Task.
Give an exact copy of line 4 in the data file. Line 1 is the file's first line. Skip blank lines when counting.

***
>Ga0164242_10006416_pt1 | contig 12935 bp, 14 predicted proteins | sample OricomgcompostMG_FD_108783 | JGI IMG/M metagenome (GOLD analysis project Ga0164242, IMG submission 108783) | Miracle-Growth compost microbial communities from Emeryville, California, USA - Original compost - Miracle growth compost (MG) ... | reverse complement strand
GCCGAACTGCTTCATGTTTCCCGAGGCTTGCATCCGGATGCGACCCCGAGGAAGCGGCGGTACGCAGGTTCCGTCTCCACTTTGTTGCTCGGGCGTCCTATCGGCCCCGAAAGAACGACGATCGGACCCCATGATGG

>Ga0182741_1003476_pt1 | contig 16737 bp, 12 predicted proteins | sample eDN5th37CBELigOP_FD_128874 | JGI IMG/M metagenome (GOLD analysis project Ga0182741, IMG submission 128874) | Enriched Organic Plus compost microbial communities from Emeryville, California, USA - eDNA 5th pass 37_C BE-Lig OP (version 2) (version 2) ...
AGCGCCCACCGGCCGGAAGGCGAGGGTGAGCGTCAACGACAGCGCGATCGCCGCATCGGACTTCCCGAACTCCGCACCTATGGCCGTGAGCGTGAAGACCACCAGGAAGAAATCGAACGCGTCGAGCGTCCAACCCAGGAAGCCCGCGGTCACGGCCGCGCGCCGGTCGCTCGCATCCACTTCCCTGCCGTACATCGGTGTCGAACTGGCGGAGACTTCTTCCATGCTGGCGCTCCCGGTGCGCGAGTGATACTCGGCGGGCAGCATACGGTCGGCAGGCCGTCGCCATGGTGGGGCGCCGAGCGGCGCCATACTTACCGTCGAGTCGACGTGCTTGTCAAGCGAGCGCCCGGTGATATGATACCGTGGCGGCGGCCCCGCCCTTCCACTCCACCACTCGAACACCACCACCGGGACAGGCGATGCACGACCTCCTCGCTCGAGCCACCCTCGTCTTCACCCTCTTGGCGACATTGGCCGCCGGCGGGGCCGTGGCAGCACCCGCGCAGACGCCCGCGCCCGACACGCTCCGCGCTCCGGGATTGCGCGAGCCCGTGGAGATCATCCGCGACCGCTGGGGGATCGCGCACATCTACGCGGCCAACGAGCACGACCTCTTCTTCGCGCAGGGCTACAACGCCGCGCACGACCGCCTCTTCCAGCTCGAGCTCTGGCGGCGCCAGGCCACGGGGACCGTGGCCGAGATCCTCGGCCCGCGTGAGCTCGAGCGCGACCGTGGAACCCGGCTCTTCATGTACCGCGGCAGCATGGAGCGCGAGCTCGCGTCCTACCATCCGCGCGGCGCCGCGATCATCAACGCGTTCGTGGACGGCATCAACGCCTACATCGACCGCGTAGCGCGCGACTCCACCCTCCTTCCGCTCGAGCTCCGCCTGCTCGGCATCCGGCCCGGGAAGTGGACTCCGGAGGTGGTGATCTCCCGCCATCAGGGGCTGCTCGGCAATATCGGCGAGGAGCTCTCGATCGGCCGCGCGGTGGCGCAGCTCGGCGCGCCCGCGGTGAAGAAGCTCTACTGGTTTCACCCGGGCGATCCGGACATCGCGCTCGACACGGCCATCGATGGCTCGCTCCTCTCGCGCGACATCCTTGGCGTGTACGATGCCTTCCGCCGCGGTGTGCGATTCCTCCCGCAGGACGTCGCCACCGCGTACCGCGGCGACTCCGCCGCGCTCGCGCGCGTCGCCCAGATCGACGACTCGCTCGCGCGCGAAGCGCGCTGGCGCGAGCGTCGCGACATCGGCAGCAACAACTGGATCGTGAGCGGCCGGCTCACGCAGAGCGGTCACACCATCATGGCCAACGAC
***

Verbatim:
AGCGCCCACCGGCCGGAAGGCGAGGGTGAGCGTCAACGACAGCGCGATCGCCGCATCGGACTTCCCGAACTCCGCACCTATGGCCGTGAGCGTGAAGACCACCAGGAAGAAATCGAACGCGTCGAGCGTCCAACCCAGGAAGCCCGCGGTCACGGCCGCGCGCCGGTCGCTCGCATCCACTTCCCTGCCGTACATCGGTGTCGAACTGGCGGAGACTTCTTCCATGCTGGCGCTCCCGGTGCGCGAGTGATACTCGGCGGGCAGCATACGGTCGGCAGGCCGTCGCCATGGTGGGGCGCCGAGCGGCGCCATACTTACCGTCGAGTCGACGTGCTTGTCAAGCGAGCGCCCGGTGATATGATACCGTGGCGGCGGCCCCGCCCTTCCACTCCACCACTCGAACACCACCACCGGGACAGGCGATGCACGACCTCCTCGCTCGAGCCACCCTCGTCTTCACCCTCTTGGCGACATTGGCCGCCGGCGGGGCCGTGGCAGCACCCGCGCAGACGCCCGCGCCCGACACGCTCCGCGCTCCGGGATTGCGCGAGCCCGTGGAGATCATCCGCGACCGCTGGGGGATCGCGCACATCTACGCGGCCAACGAGCACGACCTCTTCTTCGCGCAGGGCTACAACGCCGCGCACGACCGCCTCTTCCAGCTCGAGCTCTGGCGGCGCCAGGCCACGGGGACCGTGGCCGAGATCCTCGGCCCGCGTGAGCTCGAGCGCGACCGTGGAACCCGGCTCTTCATGTACCGCGGCAGCATGGAGCGCGAGCTCGCGTCCTACCATCCGCGCGGCGCCGCGATCATCAACGCGTTCGTGGACGGCATCAACGCCTACATCGACCGCGTAGCGCGCGACTCCACCCTCCTTCCGCTCGAGCTCCGCCTGCTCGGCATCCGGCCCGGGAAGTGGACTCCGGAGGTGGTGATCTCCCGCCATCAGGGGCTGCTCGGCAATATCGGCGAGGAGCTCTCGATCGGCCGCGCGGTGGCGCAGCTCGGCGCGCCCGCGGTGAAGAAGCTCTACTGGTTTCACCCGGGCGATCCGGACATCGCGCTCGACACGGCCATCGATGGCTCGCTCCTCTCGCGCGACATCCTTGGCGTGTACGATGCCTTCCGCCGCGGTGTGCGATTCCTCCCGCAGGACGTCGCCACCGCGTACCGCGGCGACTCCGCCGCGCTCGCGCGCGTCGCCCAGATCGACGACTCGCTCGCGCGCGAAGCGCGCTGGCGCGAGCGTCGCGACATCGGCAGCAACAACTGGATCGTGAGCGGCCGGCTCACGCAGAGCGGTCACACCATCATGGCCAACGAC